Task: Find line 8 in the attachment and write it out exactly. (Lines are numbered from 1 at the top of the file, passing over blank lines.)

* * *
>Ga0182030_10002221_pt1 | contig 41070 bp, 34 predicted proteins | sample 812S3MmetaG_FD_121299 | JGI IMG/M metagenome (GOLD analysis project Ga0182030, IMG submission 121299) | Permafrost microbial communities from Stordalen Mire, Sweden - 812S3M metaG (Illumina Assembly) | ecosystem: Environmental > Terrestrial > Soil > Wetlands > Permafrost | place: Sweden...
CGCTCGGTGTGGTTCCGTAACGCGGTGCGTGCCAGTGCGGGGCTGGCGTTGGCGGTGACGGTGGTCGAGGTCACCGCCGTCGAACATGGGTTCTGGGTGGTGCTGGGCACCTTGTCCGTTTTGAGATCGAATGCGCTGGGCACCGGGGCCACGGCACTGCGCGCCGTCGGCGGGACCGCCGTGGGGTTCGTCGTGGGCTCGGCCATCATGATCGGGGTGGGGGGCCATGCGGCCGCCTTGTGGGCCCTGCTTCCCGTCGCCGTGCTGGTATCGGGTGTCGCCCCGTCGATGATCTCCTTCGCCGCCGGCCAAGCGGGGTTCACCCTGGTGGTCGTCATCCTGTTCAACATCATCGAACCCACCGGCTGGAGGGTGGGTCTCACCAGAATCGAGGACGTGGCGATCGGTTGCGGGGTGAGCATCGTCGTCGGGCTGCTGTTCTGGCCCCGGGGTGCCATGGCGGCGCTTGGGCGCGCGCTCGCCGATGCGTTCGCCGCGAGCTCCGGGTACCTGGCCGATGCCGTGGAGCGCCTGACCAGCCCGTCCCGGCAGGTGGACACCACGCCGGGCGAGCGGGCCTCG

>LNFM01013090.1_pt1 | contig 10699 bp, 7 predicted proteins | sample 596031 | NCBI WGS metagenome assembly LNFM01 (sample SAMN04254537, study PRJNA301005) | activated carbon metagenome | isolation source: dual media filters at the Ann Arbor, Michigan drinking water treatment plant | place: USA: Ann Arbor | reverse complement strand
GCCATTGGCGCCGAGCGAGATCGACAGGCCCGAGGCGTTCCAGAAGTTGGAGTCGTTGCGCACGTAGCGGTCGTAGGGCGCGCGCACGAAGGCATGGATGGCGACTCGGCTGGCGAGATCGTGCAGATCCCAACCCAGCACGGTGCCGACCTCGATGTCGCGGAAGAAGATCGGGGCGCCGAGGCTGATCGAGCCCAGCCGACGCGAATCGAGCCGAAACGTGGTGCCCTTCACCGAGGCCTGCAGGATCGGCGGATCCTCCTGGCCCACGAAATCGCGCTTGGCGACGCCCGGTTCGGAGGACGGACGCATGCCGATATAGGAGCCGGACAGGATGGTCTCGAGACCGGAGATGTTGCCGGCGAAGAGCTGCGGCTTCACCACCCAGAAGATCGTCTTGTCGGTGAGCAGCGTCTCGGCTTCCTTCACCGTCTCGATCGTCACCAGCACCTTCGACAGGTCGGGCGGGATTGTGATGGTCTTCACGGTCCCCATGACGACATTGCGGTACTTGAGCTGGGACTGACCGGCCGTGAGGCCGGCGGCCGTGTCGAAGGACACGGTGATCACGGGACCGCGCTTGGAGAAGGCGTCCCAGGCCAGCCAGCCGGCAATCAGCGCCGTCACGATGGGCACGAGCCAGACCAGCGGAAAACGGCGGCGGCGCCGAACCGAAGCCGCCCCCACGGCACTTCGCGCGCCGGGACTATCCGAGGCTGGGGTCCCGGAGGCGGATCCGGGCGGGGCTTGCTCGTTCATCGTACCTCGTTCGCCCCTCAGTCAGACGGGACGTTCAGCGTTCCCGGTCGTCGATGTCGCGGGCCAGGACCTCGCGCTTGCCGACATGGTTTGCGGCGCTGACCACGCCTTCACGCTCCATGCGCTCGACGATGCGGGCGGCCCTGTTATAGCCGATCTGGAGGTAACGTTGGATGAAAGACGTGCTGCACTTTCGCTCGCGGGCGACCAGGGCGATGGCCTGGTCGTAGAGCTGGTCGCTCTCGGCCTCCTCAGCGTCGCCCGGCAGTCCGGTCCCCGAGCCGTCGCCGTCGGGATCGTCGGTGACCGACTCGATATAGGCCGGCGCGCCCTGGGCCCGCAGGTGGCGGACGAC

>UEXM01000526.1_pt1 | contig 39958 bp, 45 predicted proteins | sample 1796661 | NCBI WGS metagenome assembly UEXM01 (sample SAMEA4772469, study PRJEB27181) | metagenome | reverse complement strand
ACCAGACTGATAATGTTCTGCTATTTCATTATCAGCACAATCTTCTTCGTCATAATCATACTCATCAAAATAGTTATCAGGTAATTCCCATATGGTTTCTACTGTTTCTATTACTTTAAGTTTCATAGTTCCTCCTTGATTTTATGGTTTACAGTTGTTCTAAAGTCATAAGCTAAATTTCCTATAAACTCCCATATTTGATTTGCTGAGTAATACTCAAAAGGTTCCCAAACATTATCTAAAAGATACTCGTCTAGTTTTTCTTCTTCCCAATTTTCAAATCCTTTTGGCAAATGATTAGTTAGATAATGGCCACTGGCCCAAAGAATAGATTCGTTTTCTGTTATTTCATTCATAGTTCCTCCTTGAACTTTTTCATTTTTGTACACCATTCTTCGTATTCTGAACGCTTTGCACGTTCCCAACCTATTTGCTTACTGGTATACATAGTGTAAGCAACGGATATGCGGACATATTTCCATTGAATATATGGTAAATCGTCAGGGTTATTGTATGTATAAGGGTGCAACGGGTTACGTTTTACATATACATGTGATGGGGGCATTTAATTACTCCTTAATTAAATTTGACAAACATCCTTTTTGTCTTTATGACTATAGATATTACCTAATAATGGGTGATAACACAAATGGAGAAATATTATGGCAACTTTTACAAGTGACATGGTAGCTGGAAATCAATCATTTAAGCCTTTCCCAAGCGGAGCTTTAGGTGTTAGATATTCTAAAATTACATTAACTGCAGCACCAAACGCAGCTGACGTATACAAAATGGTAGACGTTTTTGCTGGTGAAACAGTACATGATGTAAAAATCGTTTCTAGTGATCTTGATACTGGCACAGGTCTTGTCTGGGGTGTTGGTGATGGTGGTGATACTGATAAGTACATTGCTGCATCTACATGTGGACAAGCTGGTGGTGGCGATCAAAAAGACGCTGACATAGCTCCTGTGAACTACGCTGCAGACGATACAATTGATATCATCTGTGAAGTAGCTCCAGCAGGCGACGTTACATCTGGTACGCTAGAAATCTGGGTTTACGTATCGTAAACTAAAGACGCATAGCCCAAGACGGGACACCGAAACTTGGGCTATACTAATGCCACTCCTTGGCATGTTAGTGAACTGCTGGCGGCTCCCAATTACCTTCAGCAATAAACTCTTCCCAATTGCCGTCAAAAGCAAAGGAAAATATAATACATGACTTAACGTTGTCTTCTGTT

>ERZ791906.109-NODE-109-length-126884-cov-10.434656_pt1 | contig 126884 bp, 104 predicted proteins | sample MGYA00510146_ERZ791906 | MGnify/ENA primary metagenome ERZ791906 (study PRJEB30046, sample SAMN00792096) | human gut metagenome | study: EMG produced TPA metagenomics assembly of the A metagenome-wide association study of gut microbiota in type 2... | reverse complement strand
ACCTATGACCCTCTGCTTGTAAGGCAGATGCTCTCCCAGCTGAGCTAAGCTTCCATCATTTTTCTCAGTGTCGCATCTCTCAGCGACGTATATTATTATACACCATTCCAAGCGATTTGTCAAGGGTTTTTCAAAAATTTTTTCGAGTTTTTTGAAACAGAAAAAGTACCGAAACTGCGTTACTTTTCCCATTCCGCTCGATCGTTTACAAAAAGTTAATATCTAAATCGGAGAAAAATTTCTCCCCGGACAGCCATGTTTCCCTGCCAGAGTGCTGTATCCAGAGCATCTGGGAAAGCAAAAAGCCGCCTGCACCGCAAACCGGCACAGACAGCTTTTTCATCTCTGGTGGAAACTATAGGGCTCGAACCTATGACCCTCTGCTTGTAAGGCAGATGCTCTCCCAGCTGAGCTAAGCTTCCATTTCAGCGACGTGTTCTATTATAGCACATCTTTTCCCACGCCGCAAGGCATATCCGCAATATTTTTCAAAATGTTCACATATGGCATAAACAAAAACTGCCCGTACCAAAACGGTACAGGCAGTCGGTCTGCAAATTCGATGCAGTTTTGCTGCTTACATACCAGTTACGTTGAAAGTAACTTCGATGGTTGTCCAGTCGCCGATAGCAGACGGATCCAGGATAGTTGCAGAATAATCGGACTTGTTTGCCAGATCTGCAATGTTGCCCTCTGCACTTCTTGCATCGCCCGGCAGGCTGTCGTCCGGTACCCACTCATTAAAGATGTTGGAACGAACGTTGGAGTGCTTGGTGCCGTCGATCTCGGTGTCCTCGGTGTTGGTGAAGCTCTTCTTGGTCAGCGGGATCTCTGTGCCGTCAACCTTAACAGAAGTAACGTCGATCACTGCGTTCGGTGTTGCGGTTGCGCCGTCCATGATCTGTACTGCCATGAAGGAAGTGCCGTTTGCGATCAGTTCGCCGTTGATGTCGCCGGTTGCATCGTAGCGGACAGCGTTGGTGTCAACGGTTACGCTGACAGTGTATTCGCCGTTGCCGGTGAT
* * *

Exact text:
ACCTATGACCCTCTGCTTGTAAGGCAGATGCTCTCCCAGCTGAGCTAAGCTTCCATCATTTTTCTCAGTGTCGCATCTCTCAGCGACGTATATTATTATACACCATTCCAAGCGATTTGTCAAGGGTTTTTCAAAAATTTTTTCGAGTTTTTTGAAACAGAAAAAGTACCGAAACTGCGTTACTTTTCCCATTCCGCTCGATCGTTTACAAAAAGTTAATATCTAAATCGGAGAAAAATTTCTCCCCGGACAGCCATGTTTCCCTGCCAGAGTGCTGTATCCAGAGCATCTGGGAAAGCAAAAAGCCGCCTGCACCGCAAACCGGCACAGACAGCTTTTTCATCTCTGGTGGAAACTATAGGGCTCGAACCTATGACCCTCTGCTTGTAAGGCAGATGCTCTCCCAGCTGAGCTAAGCTTCCATTTCAGCGACGTGTTCTATTATAGCACATCTTTTCCCACGCCGCAAGGCATATCCGCAATATTTTTCAAAATGTTCACATATGGCATAAACAAAAACTGCCCGTACCAAAACGGTACAGGCAGTCGGTCTGCAAATTCGATGCAGTTTTGCTGCTTACATACCAGTTACGTTGAAAGTAACTTCGATGGTTGTCCAGTCGCCGATAGCAGACGGATCCAGGATAGTTGCAGAATAATCGGACTTGTTTGCCAGATCTGCAATGTTGCCCTCTGCACTTCTTGCATCGCCCGGCAGGCTGTCGTCCGGTACCCACTCATTAAAGATGTTGGAACGAACGTTGGAGTGCTTGGTGCCGTCGATCTCGGTGTCCTCGGTGTTGGTGAAGCTCTTCTTGGTCAGCGGGATCTCTGTGCCGTCAACCTTAACAGAAGTAACGTCGATCACTGCGTTCGGTGTTGCGGTTGCGCCGTCCATGATCTGTACTGCCATGAAGGAAGTGCCGTTTGCGATCAGTTCGCCGTTGATGTCGCCGGTTGCATCGTAGCGGACAGCGTTGGTGTCAACGGTTACGCTGACAGTGTATTCGCCGTTGCCGGTGAT